Presentation on theme: "Chapter 8 Cognition, Intelligence, and Creativity"— Presentation transcript:
1 Chapter 8 Cognition, Intelligence, and Creativity
2 Cognition: Definition of Terms Cognition: Mentally processing information (images, concepts, etc.); thinkingImages: picture-like mental representationsConcept: Generalized idea representing a class of related objects or eventsLanguage: Words or symbols, and rules for combining them, that are used for thinking and communication
3 Types of Mental ImagesStored Image: Mental image kept in long-term memory (LTM) and retrieved when appropriateCreated Image: Image that has been assembled or invented rather than rememberedKinesthetic Image: Created from produced, remembered, or imagined muscular sensations
4 Figure 8.1FIGURE 8.1 Imagery in thinking. (Top) Subjects were shown a drawing similar to (a) and drawings of how (a) would look in other positions, such as (b) and (c). Subjects could recognize (a) after it had been “rotated” from its original position. However, the more (a) was rotated in space, the longer it took to recognize it. This result suggests that people actually formed a three-dimensional image of (a) and rotated the image to see if it matched. (Shepard, 1975.) (Bottom) Try your ability to manipulate mental images: Picture each of these shapes as a piece of paper that can be folded to make a cube. After they have been folded, on which cubes do the arrow tips meet?
5 Figure 8.2FIGURE 8.2 When you see a flower, its image is represented by activity in the primary visual area of the cortex, at the back of the brain. Information about the flower is also relayed to other brain areas. If you form a mental image of a flower, information follows a reverse path. The result, once again, is activation of the primary visual area.
6 Concept FormationProcess of classifying world into meaningful categoriesPositive Instance: Object or event that belongs to the concept classNegative Instance: Object or event that does not belong to the concept classConceptual Rule: Guidelines for deciding whether objects or events belong to concept class
7 Figure 8.3FIGURE 8.3 When does a cup become a bowl or a vase? Deciding if an object belongs to a conceptual class is aided by relating it to a prototype, or ideal example. Subjects in one experiment chose number 5 as the “best” cup.
8 Concept Formation (cont'd) Conjunctive Concept: Class of objects that are defined by the presence of two or more common features (e.g., object is pink and soft)Relational Concept: Based on how an object relates to something else or how its features relate to one anotherDisjunctive Concept: Objects that have at least one of several possible features; either-or concept (strike in baseball)
9 More Concept Issues and Terms Prototypes: Ideal model used as an example of a good conceptDenotative Meaning: Exact definition of a word or conceptConnotative Meaning: Emotional or personal meaning of a concept
10 Figure 8.4FIGURE 8.4 Use of prototypes in concept identification. Even though its shape is unusual, item (a) can be related to a model (an ordinary set of pliers) and thus recognized. But what are items (b) and (c)? If you don’t recognize them, look ahead to figure 8.6.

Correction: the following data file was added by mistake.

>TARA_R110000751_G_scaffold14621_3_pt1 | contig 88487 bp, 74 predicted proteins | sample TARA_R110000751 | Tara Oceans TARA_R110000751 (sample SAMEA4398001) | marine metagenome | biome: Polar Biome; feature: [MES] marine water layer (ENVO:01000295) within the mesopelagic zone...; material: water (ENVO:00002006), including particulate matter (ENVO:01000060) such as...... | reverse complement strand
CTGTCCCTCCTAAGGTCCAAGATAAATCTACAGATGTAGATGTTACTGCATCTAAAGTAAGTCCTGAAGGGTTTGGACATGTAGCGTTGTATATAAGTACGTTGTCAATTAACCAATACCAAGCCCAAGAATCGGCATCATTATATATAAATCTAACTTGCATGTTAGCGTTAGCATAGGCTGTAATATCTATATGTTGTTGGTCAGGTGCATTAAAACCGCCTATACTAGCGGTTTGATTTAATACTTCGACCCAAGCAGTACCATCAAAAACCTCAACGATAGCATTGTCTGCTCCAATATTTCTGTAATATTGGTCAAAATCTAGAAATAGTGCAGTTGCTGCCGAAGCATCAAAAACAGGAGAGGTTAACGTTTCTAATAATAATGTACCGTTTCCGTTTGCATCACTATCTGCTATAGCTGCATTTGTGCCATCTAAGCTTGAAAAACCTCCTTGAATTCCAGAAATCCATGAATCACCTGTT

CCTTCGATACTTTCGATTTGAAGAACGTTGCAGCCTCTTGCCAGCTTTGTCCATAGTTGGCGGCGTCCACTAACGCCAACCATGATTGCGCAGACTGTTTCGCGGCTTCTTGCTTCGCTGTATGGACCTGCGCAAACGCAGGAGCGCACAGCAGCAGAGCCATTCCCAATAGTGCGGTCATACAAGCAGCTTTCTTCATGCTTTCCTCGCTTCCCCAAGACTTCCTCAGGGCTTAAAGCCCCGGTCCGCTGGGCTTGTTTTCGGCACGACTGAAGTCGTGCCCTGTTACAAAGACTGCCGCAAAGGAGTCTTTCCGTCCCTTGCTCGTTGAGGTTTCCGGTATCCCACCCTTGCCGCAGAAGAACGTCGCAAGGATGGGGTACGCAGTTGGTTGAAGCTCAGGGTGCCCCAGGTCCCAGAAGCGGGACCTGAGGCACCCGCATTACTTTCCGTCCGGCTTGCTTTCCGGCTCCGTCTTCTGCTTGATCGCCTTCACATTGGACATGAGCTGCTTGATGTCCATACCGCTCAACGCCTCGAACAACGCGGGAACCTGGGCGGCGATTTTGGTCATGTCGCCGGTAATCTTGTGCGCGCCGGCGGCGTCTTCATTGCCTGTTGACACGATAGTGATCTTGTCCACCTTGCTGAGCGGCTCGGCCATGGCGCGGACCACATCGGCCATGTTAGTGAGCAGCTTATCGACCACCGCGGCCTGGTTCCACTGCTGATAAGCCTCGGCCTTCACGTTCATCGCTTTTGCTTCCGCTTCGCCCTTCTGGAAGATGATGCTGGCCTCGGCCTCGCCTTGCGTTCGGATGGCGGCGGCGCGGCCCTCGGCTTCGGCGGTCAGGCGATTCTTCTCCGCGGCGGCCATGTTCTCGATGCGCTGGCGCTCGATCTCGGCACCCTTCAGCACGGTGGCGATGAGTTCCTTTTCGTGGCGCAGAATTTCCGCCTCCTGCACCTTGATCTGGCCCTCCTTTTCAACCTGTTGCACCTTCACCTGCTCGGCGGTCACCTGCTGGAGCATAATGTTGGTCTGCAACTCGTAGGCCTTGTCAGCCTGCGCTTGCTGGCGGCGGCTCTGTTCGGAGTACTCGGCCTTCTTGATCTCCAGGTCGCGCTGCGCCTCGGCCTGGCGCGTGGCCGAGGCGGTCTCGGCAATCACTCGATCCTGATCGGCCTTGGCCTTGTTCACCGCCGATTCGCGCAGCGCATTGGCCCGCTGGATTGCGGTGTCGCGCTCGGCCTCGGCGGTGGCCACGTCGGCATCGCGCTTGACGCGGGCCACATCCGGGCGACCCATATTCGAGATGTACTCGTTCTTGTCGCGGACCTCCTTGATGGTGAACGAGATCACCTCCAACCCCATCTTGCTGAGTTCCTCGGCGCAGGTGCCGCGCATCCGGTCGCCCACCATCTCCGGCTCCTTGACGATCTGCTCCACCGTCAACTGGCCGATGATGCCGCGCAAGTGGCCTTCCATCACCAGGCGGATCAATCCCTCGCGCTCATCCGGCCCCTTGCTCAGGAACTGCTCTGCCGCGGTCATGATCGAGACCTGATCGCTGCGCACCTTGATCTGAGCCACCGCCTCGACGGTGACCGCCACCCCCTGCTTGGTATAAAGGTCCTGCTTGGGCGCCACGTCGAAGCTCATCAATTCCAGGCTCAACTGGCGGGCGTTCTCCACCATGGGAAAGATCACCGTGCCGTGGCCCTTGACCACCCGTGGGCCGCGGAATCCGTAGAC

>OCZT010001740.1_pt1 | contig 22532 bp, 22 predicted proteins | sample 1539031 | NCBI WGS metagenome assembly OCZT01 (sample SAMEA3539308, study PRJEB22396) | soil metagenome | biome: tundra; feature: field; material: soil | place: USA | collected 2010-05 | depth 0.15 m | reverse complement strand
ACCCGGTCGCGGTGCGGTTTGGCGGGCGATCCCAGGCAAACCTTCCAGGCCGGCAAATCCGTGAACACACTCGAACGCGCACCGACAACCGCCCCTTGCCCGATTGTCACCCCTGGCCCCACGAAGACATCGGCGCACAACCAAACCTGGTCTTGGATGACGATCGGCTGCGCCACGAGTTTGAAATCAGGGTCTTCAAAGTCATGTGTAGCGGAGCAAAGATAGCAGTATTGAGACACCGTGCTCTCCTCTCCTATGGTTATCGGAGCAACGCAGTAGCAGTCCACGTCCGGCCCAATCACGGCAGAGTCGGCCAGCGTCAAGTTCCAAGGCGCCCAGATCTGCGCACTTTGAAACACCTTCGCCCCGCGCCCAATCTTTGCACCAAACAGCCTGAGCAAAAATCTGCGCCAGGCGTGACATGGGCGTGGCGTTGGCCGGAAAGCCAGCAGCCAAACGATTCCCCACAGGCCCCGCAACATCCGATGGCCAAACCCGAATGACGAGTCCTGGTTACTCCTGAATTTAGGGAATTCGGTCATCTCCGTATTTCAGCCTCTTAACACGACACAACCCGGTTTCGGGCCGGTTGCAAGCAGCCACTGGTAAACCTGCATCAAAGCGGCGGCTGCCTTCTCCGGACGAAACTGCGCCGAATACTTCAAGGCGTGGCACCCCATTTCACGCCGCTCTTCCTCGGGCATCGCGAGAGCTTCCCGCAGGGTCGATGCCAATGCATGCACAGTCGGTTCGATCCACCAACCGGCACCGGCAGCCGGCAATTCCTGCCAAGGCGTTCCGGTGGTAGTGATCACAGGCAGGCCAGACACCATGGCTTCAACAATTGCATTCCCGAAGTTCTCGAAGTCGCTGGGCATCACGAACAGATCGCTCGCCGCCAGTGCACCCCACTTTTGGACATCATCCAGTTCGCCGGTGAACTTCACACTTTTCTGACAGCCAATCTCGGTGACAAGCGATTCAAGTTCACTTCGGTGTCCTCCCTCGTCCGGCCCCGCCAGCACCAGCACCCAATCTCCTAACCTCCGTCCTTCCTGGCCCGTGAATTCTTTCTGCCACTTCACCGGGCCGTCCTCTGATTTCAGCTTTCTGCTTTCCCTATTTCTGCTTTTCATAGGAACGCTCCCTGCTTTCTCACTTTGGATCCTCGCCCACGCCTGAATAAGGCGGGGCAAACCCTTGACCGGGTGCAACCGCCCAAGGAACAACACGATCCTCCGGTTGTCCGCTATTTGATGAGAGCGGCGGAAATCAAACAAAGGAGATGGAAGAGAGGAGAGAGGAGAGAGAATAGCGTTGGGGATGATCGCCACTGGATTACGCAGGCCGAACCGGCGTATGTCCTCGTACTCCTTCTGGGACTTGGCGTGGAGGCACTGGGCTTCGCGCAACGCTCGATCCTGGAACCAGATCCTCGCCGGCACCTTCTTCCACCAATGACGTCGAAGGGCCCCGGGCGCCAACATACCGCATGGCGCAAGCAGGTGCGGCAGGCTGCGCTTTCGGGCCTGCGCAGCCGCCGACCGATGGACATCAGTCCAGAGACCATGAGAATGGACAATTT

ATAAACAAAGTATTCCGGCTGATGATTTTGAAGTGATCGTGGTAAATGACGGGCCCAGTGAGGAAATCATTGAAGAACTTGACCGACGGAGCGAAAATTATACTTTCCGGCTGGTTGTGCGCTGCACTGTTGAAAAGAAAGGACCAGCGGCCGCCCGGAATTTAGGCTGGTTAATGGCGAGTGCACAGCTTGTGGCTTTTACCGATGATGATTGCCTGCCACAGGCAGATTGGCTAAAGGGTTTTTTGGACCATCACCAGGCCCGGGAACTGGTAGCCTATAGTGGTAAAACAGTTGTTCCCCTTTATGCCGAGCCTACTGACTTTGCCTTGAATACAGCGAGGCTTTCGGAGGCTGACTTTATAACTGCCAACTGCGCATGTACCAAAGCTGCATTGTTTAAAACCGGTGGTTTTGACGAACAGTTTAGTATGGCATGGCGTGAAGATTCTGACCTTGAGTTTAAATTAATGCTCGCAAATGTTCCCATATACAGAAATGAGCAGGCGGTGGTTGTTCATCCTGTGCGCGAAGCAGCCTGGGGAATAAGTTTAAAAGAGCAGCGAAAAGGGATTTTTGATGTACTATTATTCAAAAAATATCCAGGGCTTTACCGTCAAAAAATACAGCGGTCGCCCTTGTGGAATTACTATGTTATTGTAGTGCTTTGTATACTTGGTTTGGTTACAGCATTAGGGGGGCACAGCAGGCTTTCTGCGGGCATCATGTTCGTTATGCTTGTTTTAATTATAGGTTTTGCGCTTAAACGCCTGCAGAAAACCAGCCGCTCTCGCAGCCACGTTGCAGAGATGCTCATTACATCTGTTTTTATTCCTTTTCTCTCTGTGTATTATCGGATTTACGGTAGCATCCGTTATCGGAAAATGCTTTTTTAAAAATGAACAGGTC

11 Figure 8.5FIGURE 8.5 This is an example of Osgood’s semantic differential. The connotative meaning of the word jazz can be established by rating it on the scales. Mark your own rating by placing dots or X’s in the spaces. Connect the marks with a line; then have a friend rate the word and compare your responses. It might be interesting to do the same for rock and roll, classical, and rap. You also might want to try the word psychology.
12 Figure 8.6FIGURE 8.6 Context can substitute for a lack of appropriate prototypes in concept identification.
13 LanguageEncoding: Translating information into symbols that are easy to manipulate and understandSemantics: Study of meanings in languagePhoneme: Basic speech soundsMorpheme: Speech sounds collected into meaningful units, like syllables or words
14 Figure 8.8FIGURE 8.6 Context can substitute for a lack of appropriate prototypes in concept identification.
15 Language (cont'd)Grammar: Set of rules for making sounds into words or words into sentencesSyntax: Rules for word order in sentencesTransformation Rules: Rules that allow us to change a declarative sentence into other voices (passive, active) or formsProductivity: Ability of language to generate new thoughts or ideasAmerican Sign Language (ASL): Language used by deaf and hearing-impaired people
16 Figure 8.9FIGURE 8.9 Animals around the world make pretty much the same sounds. Notice, however, how various languages use slightly different phonemes to express the sound a duck makes.
17 Figure 8.10FIGURE 8.10 ASL has only 3,000 root signs, compared with roughly 600,000 words in English. However, variations in signs make ASL a highly expressive language. For example, the sign LOOK-AT can be varied in ways to make it mean look at me, look at her, look at each, stare at, gaze, watch, look for a long time, look at again and again, reminisce, sightsee, look forward to, predict, anticipate, browse, and many more variations.
18 Figure 8.11FIGURE 8.11 Here is a sample of some of the word symbols that Sarah the chimpanzee used to communicate with humans.